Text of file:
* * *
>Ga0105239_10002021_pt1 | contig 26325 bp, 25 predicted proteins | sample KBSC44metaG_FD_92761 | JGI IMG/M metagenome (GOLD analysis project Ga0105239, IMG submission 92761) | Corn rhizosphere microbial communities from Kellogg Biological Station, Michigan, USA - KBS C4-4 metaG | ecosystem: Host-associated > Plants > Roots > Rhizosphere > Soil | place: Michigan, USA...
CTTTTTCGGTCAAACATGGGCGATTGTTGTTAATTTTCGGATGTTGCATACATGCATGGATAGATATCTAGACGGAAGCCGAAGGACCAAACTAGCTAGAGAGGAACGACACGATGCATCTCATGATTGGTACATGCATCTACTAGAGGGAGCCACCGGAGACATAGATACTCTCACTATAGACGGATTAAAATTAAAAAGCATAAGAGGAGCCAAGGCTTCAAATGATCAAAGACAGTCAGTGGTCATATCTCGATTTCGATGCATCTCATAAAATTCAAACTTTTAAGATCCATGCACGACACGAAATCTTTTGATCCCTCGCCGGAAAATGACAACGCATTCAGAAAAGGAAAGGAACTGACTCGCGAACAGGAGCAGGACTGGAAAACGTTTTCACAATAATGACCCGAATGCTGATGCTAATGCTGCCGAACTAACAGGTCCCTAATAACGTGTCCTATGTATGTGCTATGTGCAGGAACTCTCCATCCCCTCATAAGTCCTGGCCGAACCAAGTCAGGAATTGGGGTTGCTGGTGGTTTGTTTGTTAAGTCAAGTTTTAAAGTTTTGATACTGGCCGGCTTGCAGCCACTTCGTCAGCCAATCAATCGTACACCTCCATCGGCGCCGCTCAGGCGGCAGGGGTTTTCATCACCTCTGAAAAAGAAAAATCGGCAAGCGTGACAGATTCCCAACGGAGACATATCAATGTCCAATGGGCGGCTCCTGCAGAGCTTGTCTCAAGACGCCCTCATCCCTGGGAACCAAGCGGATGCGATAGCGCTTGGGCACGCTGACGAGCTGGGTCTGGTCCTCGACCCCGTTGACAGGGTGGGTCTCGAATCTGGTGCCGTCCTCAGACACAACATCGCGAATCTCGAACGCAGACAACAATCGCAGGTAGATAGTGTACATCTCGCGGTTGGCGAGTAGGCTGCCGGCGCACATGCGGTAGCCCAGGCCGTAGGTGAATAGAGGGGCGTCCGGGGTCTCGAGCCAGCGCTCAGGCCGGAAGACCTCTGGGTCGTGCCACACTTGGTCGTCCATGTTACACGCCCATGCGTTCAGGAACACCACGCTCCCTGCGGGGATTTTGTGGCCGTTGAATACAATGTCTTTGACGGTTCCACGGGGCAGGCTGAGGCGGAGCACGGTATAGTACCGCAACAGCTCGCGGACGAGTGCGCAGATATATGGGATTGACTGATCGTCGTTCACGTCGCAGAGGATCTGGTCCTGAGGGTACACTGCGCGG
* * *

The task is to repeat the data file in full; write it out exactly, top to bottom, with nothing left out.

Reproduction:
>Ga0105239_10002021_pt1 | contig 26325 bp, 25 predicted proteins | sample KBSC44metaG_FD_92761 | JGI IMG/M metagenome (GOLD analysis project Ga0105239, IMG submission 92761) | Corn rhizosphere microbial communities from Kellogg Biological Station, Michigan, USA - KBS C4-4 metaG | ecosystem: Host-associated > Plants > Roots > Rhizosphere > Soil | place: Michigan, USA...
CTTTTTCGGTCAAACATGGGCGATTGTTGTTAATTTTCGGATGTTGCATACATGCATGGATAGATATCTAGACGGAAGCCGAAGGACCAAACTAGCTAGAGAGGAACGACACGATGCATCTCATGATTGGTACATGCATCTACTAGAGGGAGCCACCGGAGACATAGATACTCTCACTATAGACGGATTAAAATTAAAAAGCATAAGAGGAGCCAAGGCTTCAAATGATCAAAGACAGTCAGTGGTCATATCTCGATTTCGATGCATCTCATAAAATTCAAACTTTTAAGATCCATGCACGACACGAAATCTTTTGATCCCTCGCCGGAAAATGACAACGCATTCAGAAAAGGAAAGGAACTGACTCGCGAACAGGAGCAGGACTGGAAAACGTTTTCACAATAATGACCCGAATGCTGATGCTAATGCTGCCGAACTAACAGGTCCCTAATAACGTGTCCTATGTATGTGCTATGTGCAGGAACTCTCCATCCCCTCATAAGTCCTGGCCGAACCAAGTCAGGAATTGGGGTTGCTGGTGGTTTGTTTGTTAAGTCAAGTTTTAAAGTTTTGATACTGGCCGGCTTGCAGCCACTTCGTCAGCCAATCAATCGTACACCTCCATCGGCGCCGCTCAGGCGGCAGGGGTTTTCATCACCTCTGAAAAAGAAAAATCGGCAAGCGTGACAGATTCCCAACGGAGACATATCAATGTCCAATGGGCGGCTCCTGCAGAGCTTGTCTCAAGACGCCCTCATCCCTGGGAACCAAGCGGATGCGATAGCGCTTGGGCACGCTGACGAGCTGGGTCTGGTCCTCGACCCCGTTGACAGGGTGGGTCTCGAATCTGGTGCCGTCCTCAGACACAACATCGCGAATCTCGAACGCAGACAACAATCGCAGGTAGATAGTGTACATCTCGCGGTTGGCGAGTAGGCTGCCGGCGCACATGCGGTAGCCCAGGCCGTAGGTGAATAGAGGGGCGTCCGGGGTCTCGAGCCAGCGCTCAGGCCGGAAGACCTCTGGGTCGTGCCACACTTGGTCGTCCATGTTACACGCCCATGCGTTCAGGAACACCACGCTCCCTGCGGGGATTTTGTGGCCGTTGAATACAATGTCTTTGACGGTTCCACGGGGCAGGCTGAGGCGGAGCACGGTATAGTACCGCAACAGCTCGCGGACGAGTGCGCAGATATATGGGATTGACTGATCGTCGTTCACGTCGCAGAGGATCTGGTCCTGAGGGTACACTGCGCGG